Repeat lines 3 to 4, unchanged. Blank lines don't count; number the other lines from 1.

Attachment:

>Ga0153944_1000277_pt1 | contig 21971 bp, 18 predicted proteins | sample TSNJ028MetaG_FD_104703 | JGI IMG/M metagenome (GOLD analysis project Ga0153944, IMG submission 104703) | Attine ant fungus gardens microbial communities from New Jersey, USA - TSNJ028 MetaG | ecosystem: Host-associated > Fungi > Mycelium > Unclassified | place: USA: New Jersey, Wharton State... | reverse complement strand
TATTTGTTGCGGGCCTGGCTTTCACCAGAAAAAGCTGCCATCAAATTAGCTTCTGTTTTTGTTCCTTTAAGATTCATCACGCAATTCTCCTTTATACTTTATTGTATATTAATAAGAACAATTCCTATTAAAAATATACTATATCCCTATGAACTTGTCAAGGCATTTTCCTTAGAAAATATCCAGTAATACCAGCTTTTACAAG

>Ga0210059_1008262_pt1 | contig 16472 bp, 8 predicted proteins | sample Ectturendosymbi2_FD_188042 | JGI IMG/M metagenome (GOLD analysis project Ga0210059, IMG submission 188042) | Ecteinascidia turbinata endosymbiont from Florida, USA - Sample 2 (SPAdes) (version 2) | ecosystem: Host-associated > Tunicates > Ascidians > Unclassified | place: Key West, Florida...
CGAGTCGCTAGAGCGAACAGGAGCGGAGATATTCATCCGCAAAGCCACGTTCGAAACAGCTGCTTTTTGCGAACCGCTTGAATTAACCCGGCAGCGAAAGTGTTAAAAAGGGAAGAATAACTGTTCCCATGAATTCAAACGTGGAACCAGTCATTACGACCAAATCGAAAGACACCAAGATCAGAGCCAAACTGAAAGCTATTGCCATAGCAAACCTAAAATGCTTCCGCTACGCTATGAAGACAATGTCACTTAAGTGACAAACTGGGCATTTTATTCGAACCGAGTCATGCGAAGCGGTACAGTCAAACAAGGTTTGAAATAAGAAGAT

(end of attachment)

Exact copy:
>Ga0210059_1008262_pt1 | contig 16472 bp, 8 predicted proteins | sample Ectturendosymbi2_FD_188042 | JGI IMG/M metagenome (GOLD analysis project Ga0210059, IMG submission 188042) | Ecteinascidia turbinata endosymbiont from Florida, USA - Sample 2 (SPAdes) (version 2) | ecosystem: Host-associated > Tunicates > Ascidians > Unclassified | place: Key West, Florida...
CGAGTCGCTAGAGCGAACAGGAGCGGAGATATTCATCCGCAAAGCCACGTTCGAAACAGCTGCTTTTTGCGAACCGCTTGAATTAACCCGGCAGCGAAAGTGTTAAAAAGGGAAGAATAACTGTTCCCATGAATTCAAACGTGGAACCAGTCATTACGACCAAATCGAAAGACACCAAGATCAGAGCCAAACTGAAAGCTATTGCCATAGCAAACCTAAAATGCTTCCGCTACGCTATGAAGACAATGTCACTTAAGTGACAAACTGGGCATTTTATTCGAACCGAGTCATGCGAAGCGGTACAGTCAAACAAGGTTTGAAATAAGAAGAT